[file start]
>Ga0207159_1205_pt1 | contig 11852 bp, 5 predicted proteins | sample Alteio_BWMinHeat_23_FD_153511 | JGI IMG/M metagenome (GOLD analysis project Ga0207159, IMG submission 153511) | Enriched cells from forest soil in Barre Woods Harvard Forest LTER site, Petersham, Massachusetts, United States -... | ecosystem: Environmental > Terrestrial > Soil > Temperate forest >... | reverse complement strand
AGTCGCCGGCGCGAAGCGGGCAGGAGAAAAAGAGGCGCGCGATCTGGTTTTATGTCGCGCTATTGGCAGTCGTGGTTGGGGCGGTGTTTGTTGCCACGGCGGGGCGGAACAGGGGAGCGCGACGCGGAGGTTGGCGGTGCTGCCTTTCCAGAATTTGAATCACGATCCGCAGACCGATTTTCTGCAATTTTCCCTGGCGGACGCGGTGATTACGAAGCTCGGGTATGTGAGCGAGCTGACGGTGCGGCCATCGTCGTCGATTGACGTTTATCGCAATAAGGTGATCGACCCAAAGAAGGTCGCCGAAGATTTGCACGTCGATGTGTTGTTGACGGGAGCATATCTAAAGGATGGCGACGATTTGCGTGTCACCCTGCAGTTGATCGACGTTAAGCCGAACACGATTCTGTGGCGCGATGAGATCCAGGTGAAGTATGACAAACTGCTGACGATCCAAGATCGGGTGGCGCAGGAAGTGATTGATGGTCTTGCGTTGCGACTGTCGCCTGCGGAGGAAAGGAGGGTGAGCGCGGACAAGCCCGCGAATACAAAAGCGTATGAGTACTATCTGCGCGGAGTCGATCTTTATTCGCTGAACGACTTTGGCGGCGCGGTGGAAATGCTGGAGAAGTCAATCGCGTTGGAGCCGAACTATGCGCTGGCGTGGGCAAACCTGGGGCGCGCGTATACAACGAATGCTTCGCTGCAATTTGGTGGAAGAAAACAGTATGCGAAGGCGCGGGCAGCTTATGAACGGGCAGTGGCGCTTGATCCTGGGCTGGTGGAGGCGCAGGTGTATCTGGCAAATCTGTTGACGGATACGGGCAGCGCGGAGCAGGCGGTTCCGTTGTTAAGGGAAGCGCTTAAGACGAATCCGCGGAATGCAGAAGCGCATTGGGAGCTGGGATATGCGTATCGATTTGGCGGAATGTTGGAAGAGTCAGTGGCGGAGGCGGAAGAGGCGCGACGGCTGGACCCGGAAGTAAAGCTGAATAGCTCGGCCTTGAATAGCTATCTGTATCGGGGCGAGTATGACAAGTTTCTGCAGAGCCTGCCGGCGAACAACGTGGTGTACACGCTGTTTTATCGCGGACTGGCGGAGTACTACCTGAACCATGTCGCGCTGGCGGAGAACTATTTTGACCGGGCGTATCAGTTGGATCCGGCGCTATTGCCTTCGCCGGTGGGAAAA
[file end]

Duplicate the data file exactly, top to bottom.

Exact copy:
>Ga0207159_1205_pt1 | contig 11852 bp, 5 predicted proteins | sample Alteio_BWMinHeat_23_FD_153511 | JGI IMG/M metagenome (GOLD analysis project Ga0207159, IMG submission 153511) | Enriched cells from forest soil in Barre Woods Harvard Forest LTER site, Petersham, Massachusetts, United States -... | ecosystem: Environmental > Terrestrial > Soil > Temperate forest >... | reverse complement strand
AGTCGCCGGCGCGAAGCGGGCAGGAGAAAAAGAGGCGCGCGATCTGGTTTTATGTCGCGCTATTGGCAGTCGTGGTTGGGGCGGTGTTTGTTGCCACGGCGGGGCGGAACAGGGGAGCGCGACGCGGAGGTTGGCGGTGCTGCCTTTCCAGAATTTGAATCACGATCCGCAGACCGATTTTCTGCAATTTTCCCTGGCGGACGCGGTGATTACGAAGCTCGGGTATGTGAGCGAGCTGACGGTGCGGCCATCGTCGTCGATTGACGTTTATCGCAATAAGGTGATCGACCCAAAGAAGGTCGCCGAAGATTTGCACGTCGATGTGTTGTTGACGGGAGCATATCTAAAGGATGGCGACGATTTGCGTGTCACCCTGCAGTTGATCGACGTTAAGCCGAACACGATTCTGTGGCGCGATGAGATCCAGGTGAAGTATGACAAACTGCTGACGATCCAAGATCGGGTGGCGCAGGAAGTGATTGATGGTCTTGCGTTGCGACTGTCGCCTGCGGAGGAAAGGAGGGTGAGCGCGGACAAGCCCGCGAATACAAAAGCGTATGAGTACTATCTGCGCGGAGTCGATCTTTATTCGCTGAACGACTTTGGCGGCGCGGTGGAAATGCTGGAGAAGTCAATCGCGTTGGAGCCGAACTATGCGCTGGCGTGGGCAAACCTGGGGCGCGCGTATACAACGAATGCTTCGCTGCAATTTGGTGGAAGAAAACAGTATGCGAAGGCGCGGGCAGCTTATGAACGGGCAGTGGCGCTTGATCCTGGGCTGGTGGAGGCGCAGGTGTATCTGGCAAATCTGTTGACGGATACGGGCAGCGCGGAGCAGGCGGTTCCGTTGTTAAGGGAAGCGCTTAAGACGAATCCGCGGAATGCAGAAGCGCATTGGGAGCTGGGATATGCGTATCGATTTGGCGGAATGTTGGAAGAGTCAGTGGCGGAGGCGGAAGAGGCGCGACGGCTGGACCCGGAAGTAAAGCTGAATAGCTCGGCCTTGAATAGCTATCTGTATCGGGGCGAGTATGACAAGTTTCTGCAGAGCCTGCCGGCGAACAACGTGGTGTACACGCTGTTTTATCGCGGACTGGCGGAGTACTACCTGAACCATGTCGCGCTGGCGGAGAACTATTTTGACCGGGCGTATCAGTTGGATCCGGCGCTATTGCCTTCGCCGGTGGGAAAA